The York Historian Meets: Michael Walkden
“It’s essential for universities to keep producing citizen historians… the university historian doesn’t have to be the only gatekeeper of the truth of the past.”
The York Historian meets Michael Walkden, a third-year PhD student in the History Department, studying early modern medical history. Michael’s research, “The Gut-Mind Connection in Early Modern Medicine and Culture, c.1580-c.1740”, delves into the mental and physical connections observed in the digestive system during the early modern period. Together, we discuss Michael’s perspectives on academia, the postgraduate process and the role of the Historian in everyday society, with existentialist digressions along the way.
00:32 Teaching seminars
03:56 Michael after PhD
05:33 Networking in academia
09:22 Writing essays
11:29 Doing an MA in a related field
13:56 PhD funding and process
18:59 Choosing what to study long-term
25:39 Approaching PhD research
27:34 Finding relevance in research
29:51 Using history to explain the present – is this problematic?
33:03 Margaret Macmillan and the Historian as the oracle of truth
36:41 How much authority does history have, and how much should it have?
38:04 The value of a history degree
39:19 Era of presidential tweeting and united opposition to ignorance
41:38 Citizen historians and closing remarks
By Paul Kerr
Reblogged this on and commented:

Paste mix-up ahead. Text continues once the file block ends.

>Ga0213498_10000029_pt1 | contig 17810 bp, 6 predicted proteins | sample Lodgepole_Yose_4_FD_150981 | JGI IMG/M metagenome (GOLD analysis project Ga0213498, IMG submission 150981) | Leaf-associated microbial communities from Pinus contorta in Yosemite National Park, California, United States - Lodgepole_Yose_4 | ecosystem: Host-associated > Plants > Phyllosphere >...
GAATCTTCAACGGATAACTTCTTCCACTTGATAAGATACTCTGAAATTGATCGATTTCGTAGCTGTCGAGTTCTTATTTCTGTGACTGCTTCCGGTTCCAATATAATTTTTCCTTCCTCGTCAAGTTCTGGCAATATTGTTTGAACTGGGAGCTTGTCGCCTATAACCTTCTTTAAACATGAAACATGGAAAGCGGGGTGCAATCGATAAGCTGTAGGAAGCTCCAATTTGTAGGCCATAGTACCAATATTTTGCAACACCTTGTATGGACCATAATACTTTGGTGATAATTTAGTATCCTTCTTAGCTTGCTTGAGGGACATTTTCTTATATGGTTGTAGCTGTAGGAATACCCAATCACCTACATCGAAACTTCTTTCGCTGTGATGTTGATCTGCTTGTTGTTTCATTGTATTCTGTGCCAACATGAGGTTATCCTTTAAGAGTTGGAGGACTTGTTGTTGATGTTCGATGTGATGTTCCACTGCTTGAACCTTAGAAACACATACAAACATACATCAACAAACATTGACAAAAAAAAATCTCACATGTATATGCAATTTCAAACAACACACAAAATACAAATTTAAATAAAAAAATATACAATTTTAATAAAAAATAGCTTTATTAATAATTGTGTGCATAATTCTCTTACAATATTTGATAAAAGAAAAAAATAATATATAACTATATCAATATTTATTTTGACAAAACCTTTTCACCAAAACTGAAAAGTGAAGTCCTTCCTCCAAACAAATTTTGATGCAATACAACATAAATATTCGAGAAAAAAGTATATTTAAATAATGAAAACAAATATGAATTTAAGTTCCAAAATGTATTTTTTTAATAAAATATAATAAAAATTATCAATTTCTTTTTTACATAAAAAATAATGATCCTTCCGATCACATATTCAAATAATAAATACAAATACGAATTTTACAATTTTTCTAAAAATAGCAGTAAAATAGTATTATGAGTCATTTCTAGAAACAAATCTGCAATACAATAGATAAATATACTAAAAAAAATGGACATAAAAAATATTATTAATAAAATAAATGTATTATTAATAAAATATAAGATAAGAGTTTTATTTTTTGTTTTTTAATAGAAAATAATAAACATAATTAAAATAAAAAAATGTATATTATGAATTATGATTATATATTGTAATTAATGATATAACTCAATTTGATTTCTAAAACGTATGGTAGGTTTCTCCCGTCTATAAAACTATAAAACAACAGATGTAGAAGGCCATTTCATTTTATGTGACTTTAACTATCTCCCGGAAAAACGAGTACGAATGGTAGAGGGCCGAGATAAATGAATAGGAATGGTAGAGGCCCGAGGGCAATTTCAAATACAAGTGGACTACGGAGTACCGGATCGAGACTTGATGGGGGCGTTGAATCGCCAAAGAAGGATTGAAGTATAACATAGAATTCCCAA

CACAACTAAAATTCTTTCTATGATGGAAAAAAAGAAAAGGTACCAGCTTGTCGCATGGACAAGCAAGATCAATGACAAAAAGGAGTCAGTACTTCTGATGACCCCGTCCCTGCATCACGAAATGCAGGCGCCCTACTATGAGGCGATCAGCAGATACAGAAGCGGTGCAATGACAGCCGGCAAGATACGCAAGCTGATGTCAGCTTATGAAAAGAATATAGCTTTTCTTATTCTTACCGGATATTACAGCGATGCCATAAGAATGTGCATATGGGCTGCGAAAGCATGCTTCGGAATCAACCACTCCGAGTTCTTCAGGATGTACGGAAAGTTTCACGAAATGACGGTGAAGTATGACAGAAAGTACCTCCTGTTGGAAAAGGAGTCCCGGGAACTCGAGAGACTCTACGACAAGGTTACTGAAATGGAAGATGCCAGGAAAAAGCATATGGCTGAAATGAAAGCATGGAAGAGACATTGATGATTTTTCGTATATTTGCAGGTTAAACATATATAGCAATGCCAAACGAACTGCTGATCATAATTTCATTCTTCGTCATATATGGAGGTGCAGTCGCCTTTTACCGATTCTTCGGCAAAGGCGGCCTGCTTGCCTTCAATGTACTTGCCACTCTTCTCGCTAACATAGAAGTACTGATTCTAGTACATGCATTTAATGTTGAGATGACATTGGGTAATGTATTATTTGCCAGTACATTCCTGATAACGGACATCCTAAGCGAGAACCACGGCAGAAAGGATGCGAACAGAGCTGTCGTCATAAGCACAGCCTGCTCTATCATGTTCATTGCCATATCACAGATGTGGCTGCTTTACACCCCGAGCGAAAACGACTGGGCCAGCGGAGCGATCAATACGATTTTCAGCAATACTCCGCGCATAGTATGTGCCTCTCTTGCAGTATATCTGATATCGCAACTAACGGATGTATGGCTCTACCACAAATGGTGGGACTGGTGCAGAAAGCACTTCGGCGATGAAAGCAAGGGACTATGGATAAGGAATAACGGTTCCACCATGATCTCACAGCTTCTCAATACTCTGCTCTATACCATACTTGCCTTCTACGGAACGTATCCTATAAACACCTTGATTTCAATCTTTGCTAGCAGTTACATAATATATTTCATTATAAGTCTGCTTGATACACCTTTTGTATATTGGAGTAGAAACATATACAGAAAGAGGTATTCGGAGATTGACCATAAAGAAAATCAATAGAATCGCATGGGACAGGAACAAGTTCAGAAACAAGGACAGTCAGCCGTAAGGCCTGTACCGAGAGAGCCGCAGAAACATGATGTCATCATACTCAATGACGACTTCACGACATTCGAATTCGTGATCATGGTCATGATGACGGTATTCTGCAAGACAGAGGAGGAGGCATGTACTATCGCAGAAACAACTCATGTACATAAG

My interview with faculty member and PhD student Michael Walkden :).
Michael Walkden has now made the top ten of my list of people to be trapped in a lift for several hours with- What a fascinating discussion! Michael’s sociological perspective on history allows a multi-faceted and surprisingly modern and relevant conversation. Should anyone be tempted to think the study of history the sole preserve of crusty academics, here is a man who moves effortlessly between medieval medicine and almost the byword for medical innovation, the Wellcome Trust. From an MA in “writing”, to mental health studies, past and present, endearingly, Michael believes he is just scratching the surface of his chosen career. I look forward to Michael’s PhD in print, please put me down for a copy. If it is anywhere as fascinating as the man himself, it will probably end up being required reading for undergraduates across at least three disciplines.
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